A decolonized mind defends its cultural roots, By Isaac Giron
The term “decolonized” is popular among activists of color, yet is very loaded and hard to pin down. It has been used to free minds, but it also has divided communities.
I used to view the world in terms of opposing powers struggling for dominance. I thought I was proud of who I was, but now I see that all the Brown Power talk regurgitated the White Power history I bought into. Pride in our people shouldn’t stem from the fact that we used to be a great empire before the white man came, but from the fact that we stand as a great empire regardless of that conquest. Aware of the injustices our ancestors faced, I reciprocated that anger towards white European Americans. But the process of “decolonization” should not place colonization as the central point of our culture, nor should it romanticize our indigenous past. These trains of thought perpetuate the point of view of the dominant culture of today. Rather, “decolonization” should be a process of changing the way we view the world.
Frantz Fanon wrote, “Imperialism leaves behind germs of rot which we must clinically detect and remove from our land and from our minds as well.”
Separating an individual from their culture and family was the tactic used by the conquistadors to subjugate a whole continent and to enslave parts of another. Many lingering affects of colonization impact our communities today. For example, people who deny their heritage or who take on the dominant culture while they reject imperialism embody these effects. Such individuals are those who went against the interests of their own community by promoting a bill that sanctioned racial profiling even though it would affect them negatively. Another example are Chicano activists who rigidly define what it means to be a Chicano. Sometimes in our urge to break free from mental colonization, we become ensnared in the same thought processes of the people we despise. An example of this are the cultural nationalists. Huey Newton, co-founder of the Black Panther Party said that “cultural nationalists are concerned with returning to the old African culture and thereby regaining their identity and freedom. In other words, they feel that the African culture will automatically bring political freedom.”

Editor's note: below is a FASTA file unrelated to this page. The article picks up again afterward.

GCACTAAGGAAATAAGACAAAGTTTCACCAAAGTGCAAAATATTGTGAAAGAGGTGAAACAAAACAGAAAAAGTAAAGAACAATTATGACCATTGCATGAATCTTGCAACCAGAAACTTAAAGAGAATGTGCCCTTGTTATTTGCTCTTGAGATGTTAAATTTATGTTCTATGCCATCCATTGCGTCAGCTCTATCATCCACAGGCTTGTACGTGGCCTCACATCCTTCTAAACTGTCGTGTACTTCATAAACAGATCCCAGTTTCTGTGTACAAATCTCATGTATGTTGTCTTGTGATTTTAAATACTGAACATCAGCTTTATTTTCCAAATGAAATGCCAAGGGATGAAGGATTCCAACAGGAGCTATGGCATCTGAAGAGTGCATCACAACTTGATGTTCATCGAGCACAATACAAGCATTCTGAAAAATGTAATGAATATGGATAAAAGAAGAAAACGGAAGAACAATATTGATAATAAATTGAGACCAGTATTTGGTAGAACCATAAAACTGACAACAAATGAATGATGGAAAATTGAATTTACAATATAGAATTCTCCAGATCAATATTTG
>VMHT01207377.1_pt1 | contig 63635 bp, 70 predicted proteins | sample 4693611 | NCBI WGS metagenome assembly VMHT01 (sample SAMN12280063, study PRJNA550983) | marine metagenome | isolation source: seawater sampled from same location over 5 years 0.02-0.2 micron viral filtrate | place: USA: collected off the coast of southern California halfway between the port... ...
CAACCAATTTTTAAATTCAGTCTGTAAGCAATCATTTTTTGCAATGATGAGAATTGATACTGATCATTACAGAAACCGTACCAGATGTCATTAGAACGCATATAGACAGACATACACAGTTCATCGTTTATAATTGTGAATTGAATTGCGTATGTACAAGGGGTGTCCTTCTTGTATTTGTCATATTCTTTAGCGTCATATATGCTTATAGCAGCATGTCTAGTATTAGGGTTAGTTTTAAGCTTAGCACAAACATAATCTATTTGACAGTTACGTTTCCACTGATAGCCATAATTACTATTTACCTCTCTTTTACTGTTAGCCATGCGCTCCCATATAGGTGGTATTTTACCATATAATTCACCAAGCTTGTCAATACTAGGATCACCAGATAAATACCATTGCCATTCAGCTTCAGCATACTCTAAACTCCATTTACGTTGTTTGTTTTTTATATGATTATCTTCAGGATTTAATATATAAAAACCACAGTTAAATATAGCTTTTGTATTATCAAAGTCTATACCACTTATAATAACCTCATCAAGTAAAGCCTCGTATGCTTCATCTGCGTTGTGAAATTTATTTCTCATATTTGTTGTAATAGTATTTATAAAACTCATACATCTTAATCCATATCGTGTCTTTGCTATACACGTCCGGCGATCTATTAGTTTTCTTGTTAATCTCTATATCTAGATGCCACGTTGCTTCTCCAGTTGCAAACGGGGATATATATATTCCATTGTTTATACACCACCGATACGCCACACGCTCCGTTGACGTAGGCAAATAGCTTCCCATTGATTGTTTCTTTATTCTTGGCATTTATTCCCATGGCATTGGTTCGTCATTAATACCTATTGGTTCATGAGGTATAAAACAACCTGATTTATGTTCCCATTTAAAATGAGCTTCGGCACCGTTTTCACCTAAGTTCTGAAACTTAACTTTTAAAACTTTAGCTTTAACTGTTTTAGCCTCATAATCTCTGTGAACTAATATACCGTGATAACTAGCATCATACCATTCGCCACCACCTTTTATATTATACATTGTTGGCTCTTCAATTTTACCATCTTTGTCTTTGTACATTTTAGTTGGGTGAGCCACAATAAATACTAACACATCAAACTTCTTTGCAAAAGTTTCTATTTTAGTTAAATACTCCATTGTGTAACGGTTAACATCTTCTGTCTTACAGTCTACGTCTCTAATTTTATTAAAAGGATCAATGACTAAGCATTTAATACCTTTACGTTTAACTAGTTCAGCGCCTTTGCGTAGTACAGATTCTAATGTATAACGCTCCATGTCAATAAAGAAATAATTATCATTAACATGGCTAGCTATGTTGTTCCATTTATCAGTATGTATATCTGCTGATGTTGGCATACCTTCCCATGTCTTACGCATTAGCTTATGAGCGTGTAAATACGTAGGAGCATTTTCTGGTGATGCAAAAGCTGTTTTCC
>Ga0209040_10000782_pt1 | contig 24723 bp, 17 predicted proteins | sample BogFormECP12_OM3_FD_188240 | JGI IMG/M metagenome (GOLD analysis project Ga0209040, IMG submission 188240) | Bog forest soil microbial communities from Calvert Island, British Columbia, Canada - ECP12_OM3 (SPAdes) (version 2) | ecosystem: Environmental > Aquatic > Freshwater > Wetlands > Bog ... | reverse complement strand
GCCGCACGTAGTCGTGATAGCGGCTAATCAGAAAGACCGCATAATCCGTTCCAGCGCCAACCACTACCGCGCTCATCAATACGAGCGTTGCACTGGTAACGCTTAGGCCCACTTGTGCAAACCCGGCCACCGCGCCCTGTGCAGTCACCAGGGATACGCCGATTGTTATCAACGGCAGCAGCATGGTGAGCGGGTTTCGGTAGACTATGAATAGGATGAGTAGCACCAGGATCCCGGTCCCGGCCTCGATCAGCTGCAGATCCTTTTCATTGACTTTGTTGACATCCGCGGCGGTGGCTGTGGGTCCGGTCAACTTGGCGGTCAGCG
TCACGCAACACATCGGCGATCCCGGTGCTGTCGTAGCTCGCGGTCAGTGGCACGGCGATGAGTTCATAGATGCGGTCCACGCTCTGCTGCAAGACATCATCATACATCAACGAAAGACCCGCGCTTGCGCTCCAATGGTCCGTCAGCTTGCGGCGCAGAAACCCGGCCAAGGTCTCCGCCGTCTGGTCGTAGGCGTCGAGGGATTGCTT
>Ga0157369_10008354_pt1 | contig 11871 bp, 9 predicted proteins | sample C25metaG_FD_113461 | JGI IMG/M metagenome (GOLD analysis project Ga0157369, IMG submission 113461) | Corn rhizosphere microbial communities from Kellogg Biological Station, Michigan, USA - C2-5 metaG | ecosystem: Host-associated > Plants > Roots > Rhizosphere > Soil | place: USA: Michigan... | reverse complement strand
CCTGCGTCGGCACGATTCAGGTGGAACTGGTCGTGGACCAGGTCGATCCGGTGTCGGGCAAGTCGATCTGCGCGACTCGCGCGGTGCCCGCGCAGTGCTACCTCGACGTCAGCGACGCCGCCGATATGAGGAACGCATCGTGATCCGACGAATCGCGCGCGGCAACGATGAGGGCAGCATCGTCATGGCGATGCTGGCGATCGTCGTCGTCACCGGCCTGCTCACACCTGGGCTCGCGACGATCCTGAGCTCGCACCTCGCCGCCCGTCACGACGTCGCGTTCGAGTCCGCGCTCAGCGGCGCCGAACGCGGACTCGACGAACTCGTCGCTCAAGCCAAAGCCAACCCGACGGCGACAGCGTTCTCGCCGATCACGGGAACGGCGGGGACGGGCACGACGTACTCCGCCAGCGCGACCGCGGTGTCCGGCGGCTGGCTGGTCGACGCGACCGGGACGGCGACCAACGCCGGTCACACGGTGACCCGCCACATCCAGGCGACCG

Cultural symbols do not decolonize our minds. Wearing olmec jewelry and sporting native tattoos does not mean your are decolonized.
The residue of colonization allows for the continued stratification of people. Rejecting labels, selfishness, egotism, a black and white binary, discrimination and judgments are, instead, traits of the decolonized.
A decolonized mind defends culture by defending the root of who we are. The family unit is the center of our culture. That’s why the destruction of family has been the mainstay of oppression. Even today, the separation of families is still the number one way of colonizing our community, exemplified by the anti-immigration fervor favoring deportations and incarceration. The high prison rate in black and brown communities also showcases this. Division of the ethnic family unit is the tool of choice for the colonization of our people and men of color must especially strive against these forces to be the defenders of the family.
A person with a decolonized mind accepts their past, loves their present and creates their future, regardless of what stands in their way.